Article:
Full Title: The Promise and Pitfalls of Venture Capital as an Asset Class for Clean Energy
Author(s): Alfred Marcus, Joel Malen and Shmuel Ellis
Publisher(s): Harvard University Initiative for Responsible Investment Conference
Publication Date: 8/2012
Full Text: ->DOWNLOAD DOCUMENT<-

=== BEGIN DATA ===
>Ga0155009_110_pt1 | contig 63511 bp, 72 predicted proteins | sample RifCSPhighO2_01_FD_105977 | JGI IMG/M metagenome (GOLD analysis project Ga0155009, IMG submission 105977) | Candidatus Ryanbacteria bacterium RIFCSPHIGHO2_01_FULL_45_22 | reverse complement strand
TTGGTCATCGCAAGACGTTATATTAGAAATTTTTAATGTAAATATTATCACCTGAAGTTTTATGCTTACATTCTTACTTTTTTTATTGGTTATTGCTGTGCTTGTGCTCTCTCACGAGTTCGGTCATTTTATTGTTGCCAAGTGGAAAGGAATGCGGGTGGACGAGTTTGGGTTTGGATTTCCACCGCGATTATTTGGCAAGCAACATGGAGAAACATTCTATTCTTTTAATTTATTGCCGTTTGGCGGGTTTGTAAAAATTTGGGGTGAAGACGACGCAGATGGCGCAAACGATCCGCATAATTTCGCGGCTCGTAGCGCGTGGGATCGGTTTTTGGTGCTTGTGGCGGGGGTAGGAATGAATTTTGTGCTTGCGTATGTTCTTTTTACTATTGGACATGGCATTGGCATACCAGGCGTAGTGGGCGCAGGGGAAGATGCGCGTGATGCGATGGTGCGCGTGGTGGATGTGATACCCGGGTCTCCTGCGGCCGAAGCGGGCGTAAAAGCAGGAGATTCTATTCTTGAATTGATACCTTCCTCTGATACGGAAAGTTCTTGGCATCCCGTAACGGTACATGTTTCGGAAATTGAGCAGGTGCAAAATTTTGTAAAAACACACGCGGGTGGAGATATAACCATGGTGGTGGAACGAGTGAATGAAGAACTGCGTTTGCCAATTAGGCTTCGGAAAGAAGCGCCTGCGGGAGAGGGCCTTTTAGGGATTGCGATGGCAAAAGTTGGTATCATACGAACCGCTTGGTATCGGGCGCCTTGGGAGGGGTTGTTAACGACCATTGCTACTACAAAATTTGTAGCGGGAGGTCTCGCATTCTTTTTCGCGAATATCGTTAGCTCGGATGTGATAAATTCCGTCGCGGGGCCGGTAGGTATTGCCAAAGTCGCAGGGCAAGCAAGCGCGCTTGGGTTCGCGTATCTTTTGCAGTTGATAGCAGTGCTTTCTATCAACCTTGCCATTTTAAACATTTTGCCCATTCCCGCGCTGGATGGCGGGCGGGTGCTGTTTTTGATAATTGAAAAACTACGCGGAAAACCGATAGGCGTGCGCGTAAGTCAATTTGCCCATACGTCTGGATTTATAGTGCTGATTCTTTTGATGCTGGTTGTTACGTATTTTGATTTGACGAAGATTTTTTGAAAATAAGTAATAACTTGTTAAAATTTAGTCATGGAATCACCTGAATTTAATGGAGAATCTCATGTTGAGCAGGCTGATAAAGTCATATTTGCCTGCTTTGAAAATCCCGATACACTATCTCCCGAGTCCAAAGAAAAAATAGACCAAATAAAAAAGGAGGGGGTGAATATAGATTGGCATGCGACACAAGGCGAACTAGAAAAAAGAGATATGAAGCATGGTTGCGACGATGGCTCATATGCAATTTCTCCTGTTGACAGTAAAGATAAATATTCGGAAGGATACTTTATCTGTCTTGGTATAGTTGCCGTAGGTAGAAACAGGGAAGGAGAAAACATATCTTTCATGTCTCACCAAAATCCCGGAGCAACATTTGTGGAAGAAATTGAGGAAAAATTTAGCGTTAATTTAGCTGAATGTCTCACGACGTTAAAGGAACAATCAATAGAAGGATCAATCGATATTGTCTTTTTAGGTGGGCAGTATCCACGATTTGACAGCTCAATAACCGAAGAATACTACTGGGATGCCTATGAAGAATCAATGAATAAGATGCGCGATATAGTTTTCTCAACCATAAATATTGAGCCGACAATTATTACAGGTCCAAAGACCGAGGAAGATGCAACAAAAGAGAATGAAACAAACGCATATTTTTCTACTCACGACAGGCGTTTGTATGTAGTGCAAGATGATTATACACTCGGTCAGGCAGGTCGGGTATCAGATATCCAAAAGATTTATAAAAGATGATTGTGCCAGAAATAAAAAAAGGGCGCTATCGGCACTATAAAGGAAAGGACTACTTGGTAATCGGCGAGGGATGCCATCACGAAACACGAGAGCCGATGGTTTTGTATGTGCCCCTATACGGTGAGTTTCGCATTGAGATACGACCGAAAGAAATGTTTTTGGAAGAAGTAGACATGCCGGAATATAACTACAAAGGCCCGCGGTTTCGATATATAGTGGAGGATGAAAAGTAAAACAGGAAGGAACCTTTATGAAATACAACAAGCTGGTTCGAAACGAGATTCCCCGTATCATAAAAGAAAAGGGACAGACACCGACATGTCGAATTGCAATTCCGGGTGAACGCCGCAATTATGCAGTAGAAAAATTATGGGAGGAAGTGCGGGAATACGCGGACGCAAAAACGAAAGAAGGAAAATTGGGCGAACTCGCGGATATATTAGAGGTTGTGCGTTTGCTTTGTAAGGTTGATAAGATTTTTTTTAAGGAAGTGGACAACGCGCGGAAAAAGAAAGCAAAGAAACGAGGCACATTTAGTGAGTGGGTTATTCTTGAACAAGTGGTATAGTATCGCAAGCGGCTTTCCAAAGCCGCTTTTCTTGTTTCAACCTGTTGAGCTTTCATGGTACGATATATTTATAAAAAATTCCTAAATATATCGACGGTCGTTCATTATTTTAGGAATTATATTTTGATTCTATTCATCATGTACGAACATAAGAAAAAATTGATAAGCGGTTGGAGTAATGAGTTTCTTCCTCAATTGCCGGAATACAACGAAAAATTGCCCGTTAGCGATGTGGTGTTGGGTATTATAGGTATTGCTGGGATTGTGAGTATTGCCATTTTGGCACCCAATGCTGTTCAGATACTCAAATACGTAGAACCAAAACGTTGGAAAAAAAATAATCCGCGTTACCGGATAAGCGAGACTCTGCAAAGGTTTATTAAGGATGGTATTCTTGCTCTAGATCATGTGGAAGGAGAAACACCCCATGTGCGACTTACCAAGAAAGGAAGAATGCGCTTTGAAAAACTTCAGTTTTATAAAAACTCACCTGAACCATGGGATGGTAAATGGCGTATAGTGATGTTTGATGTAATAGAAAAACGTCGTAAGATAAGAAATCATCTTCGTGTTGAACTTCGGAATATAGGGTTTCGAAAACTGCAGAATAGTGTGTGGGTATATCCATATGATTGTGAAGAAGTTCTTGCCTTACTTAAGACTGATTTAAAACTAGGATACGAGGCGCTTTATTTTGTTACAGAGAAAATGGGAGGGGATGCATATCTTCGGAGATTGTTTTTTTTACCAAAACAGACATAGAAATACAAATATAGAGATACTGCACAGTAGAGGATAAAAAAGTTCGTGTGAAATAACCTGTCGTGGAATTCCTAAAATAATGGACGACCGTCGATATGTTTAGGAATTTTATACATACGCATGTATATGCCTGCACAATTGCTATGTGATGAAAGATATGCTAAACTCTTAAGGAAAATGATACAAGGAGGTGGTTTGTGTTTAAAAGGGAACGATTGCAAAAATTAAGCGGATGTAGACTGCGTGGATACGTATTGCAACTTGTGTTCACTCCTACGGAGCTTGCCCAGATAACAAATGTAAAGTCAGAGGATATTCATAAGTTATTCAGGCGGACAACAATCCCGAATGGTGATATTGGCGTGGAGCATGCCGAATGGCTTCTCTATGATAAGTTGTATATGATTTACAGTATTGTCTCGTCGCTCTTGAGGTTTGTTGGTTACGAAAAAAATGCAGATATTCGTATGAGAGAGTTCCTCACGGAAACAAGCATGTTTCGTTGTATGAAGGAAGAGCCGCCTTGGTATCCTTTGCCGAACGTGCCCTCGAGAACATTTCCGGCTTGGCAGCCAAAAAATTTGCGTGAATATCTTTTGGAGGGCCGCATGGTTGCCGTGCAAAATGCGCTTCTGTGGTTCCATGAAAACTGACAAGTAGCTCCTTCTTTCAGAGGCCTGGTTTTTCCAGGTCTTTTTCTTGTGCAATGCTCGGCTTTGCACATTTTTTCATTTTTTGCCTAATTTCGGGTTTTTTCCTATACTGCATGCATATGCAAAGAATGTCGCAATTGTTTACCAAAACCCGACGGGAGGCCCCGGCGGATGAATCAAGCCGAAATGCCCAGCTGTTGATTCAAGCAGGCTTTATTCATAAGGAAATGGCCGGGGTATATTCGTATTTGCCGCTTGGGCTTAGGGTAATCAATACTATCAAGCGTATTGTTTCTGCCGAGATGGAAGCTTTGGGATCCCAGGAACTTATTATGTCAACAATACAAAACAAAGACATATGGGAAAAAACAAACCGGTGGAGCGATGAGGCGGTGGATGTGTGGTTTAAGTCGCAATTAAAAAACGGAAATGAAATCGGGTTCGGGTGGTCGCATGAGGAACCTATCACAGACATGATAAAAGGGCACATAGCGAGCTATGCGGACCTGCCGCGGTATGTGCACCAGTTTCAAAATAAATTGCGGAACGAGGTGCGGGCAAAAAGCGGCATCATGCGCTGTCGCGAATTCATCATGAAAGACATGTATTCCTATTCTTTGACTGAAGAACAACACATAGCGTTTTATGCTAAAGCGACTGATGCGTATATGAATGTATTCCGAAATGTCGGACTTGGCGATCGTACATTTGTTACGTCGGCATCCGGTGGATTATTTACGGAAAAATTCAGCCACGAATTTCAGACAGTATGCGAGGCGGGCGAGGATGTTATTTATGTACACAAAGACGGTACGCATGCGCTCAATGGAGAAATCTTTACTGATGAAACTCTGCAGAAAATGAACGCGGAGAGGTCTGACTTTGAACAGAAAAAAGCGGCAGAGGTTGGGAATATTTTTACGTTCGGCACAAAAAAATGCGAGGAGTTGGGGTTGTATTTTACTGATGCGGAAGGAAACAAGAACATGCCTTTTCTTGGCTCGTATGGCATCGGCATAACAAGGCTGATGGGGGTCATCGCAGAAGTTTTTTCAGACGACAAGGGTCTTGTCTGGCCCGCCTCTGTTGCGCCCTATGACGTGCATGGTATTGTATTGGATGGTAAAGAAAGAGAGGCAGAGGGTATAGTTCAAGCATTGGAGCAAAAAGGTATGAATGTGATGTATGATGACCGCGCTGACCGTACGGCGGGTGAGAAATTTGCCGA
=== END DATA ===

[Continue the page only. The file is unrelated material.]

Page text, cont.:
Clean tech investment differs from traditional venture capital (VC) sectors by virtue of need to lengthen the time horizon of involvement in investments–in both directions, that is, more investment and involvement in firms at an earlier stage of technology development and with firms in a later stage of technology commercialization. Consequently, clean tech VC investing requires changes to the traditional VC approach. In this paper, we provide some evidence that suggests that these changes are occurring, that VCs indeed may be in the process of adapting to the requirements of clean tech investing. This paper reviews both the potential and limitations of venture capital as a source of funding for clean energy. It tries to paint an accurate picture of the realities of VC funding of clean energy as it has evolved during the last decade. In this paper, we provide preliminary evidence that suggests that the more clean energy becomes a part of the VC world the more venture capitalists are adjusting their operating procedures to accommodate this category of investment. The evidence suggests that a number of adjustments are taking place. First, because of a fixed pool of resources, VCs are investing larger amounts of their money for longer periods of time. Second, they increasingly have been avoiding high risk clean energy production, distribution, and installation manufacturing and production companies and funding the back and front ends of the solar energy supply chain and startups that focus on the intersection between energy and information technologies areas. Third, besides making bigger bets, stretching out their timetables, and avoiding high risk and capital intensive companies, they have been experimenting more by investing in a greater number of firms in risky technologies whose commercialization is less imminent. If the VC role in clean energy is to be more transformative we believe it is because that these trends will gain momentum, but how deep these adjustments are and whether they will grow in the future is not certain.